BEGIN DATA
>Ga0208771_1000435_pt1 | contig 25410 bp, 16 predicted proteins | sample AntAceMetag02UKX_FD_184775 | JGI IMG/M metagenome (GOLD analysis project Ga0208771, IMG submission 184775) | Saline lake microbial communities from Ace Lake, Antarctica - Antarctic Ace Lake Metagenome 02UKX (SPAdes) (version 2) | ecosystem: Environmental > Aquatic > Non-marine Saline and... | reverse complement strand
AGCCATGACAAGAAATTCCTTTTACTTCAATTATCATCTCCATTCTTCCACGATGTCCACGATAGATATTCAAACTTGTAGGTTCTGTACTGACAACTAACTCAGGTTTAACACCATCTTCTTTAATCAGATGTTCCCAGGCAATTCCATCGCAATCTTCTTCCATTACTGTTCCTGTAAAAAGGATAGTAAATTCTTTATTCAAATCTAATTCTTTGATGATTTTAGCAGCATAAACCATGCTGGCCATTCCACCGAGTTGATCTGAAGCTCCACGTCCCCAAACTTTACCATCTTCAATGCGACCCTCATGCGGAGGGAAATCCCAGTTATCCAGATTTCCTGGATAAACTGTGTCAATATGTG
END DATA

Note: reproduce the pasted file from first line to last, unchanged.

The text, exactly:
>Ga0208771_1000435_pt1 | contig 25410 bp, 16 predicted proteins | sample AntAceMetag02UKX_FD_184775 | JGI IMG/M metagenome (GOLD analysis project Ga0208771, IMG submission 184775) | Saline lake microbial communities from Ace Lake, Antarctica - Antarctic Ace Lake Metagenome 02UKX (SPAdes) (version 2) | ecosystem: Environmental > Aquatic > Non-marine Saline and... | reverse complement strand
AGCCATGACAAGAAATTCCTTTTACTTCAATTATCATCTCCATTCTTCCACGATGTCCACGATAGATATTCAAACTTGTAGGTTCTGTACTGACAACTAACTCAGGTTTAACACCATCTTCTTTAATCAGATGTTCCCAGGCAATTCCATCGCAATCTTCTTCCATTACTGTTCCTGTAAAAAGGATAGTAAATTCTTTATTCAAATCTAATTCTTTGATGATTTTAGCAGCATAAACCATGCTGGCCATTCCACCGAGTTGATCTGAAGCTCCACGTCCCCAAACTTTACCATCTTCAATGCGACCCTCATGCGGAGGGAAATCCCAGTTATCCAGATTTCCTGGATAAACTGTGTCAATATGTG